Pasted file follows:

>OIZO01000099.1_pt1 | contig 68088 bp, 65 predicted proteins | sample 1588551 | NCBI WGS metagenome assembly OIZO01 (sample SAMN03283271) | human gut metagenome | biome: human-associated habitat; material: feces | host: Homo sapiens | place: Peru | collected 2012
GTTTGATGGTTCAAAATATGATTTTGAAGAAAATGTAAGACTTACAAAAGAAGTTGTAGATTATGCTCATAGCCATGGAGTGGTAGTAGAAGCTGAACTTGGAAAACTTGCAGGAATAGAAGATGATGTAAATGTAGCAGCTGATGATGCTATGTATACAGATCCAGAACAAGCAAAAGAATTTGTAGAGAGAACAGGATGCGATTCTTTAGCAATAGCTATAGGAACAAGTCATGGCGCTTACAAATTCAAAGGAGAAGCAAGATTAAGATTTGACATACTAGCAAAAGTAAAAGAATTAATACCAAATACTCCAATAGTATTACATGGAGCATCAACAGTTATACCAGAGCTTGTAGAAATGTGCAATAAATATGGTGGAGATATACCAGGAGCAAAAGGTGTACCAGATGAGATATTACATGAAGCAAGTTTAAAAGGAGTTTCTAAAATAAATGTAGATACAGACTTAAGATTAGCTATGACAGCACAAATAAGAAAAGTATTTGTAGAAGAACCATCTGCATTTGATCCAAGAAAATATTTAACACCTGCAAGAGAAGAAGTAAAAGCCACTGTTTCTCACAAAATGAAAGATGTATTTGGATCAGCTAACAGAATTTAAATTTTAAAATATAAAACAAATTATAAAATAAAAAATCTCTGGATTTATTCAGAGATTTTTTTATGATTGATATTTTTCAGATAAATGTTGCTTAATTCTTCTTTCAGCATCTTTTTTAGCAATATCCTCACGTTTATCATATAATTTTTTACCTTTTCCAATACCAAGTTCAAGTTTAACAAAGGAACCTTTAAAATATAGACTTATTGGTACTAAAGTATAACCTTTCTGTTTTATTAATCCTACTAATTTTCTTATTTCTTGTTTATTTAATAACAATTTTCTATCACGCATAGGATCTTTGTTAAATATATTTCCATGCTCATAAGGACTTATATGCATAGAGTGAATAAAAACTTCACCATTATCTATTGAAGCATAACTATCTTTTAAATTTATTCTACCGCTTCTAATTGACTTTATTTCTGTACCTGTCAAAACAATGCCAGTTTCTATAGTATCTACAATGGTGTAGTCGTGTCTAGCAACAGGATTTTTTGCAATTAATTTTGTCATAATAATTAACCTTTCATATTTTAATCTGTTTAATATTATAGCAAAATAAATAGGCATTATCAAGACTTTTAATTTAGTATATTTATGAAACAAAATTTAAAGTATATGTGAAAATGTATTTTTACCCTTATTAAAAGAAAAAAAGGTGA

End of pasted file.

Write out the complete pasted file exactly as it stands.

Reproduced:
>OIZO01000099.1_pt1 | contig 68088 bp, 65 predicted proteins | sample 1588551 | NCBI WGS metagenome assembly OIZO01 (sample SAMN03283271) | human gut metagenome | biome: human-associated habitat; material: feces | host: Homo sapiens | place: Peru | collected 2012
GTTTGATGGTTCAAAATATGATTTTGAAGAAAATGTAAGACTTACAAAAGAAGTTGTAGATTATGCTCATAGCCATGGAGTGGTAGTAGAAGCTGAACTTGGAAAACTTGCAGGAATAGAAGATGATGTAAATGTAGCAGCTGATGATGCTATGTATACAGATCCAGAACAAGCAAAAGAATTTGTAGAGAGAACAGGATGCGATTCTTTAGCAATAGCTATAGGAACAAGTCATGGCGCTTACAAATTCAAAGGAGAAGCAAGATTAAGATTTGACATACTAGCAAAAGTAAAAGAATTAATACCAAATACTCCAATAGTATTACATGGAGCATCAACAGTTATACCAGAGCTTGTAGAAATGTGCAATAAATATGGTGGAGATATACCAGGAGCAAAAGGTGTACCAGATGAGATATTACATGAAGCAAGTTTAAAAGGAGTTTCTAAAATAAATGTAGATACAGACTTAAGATTAGCTATGACAGCACAAATAAGAAAAGTATTTGTAGAAGAACCATCTGCATTTGATCCAAGAAAATATTTAACACCTGCAAGAGAAGAAGTAAAAGCCACTGTTTCTCACAAAATGAAAGATGTATTTGGATCAGCTAACAGAATTTAAATTTTAAAATATAAAACAAATTATAAAATAAAAAATCTCTGGATTTATTCAGAGATTTTTTTATGATTGATATTTTTCAGATAAATGTTGCTTAATTCTTCTTTCAGCATCTTTTTTAGCAATATCCTCACGTTTATCATATAATTTTTTACCTTTTCCAATACCAAGTTCAAGTTTAACAAAGGAACCTTTAAAATATAGACTTATTGGTACTAAAGTATAACCTTTCTGTTTTATTAATCCTACTAATTTTCTTATTTCTTGTTTATTTAATAACAATTTTCTATCACGCATAGGATCTTTGTTAAATATATTTCCATGCTCATAAGGACTTATATGCATAGAGTGAATAAAAACTTCACCATTATCTATTGAAGCATAACTATCTTTTAAATTTATTCTACCGCTTCTAATTGACTTTATTTCTGTACCTGTCAAAACAATGCCAGTTTCTATAGTATCTACAATGGTGTAGTCGTGTCTAGCAACAGGATTTTTTGCAATTAATTTTGTCATAATAATTAACCTTTCATATTTTAATCTGTTTAATATTATAGCAAAATAAATAGGCATTATCAAGACTTTTAATTTAGTATATTTATGAAACAAAATTTAAAGTATATGTGAAAATGTATTTTTACCCTTATTAAAAGAAAAAAAGGTGA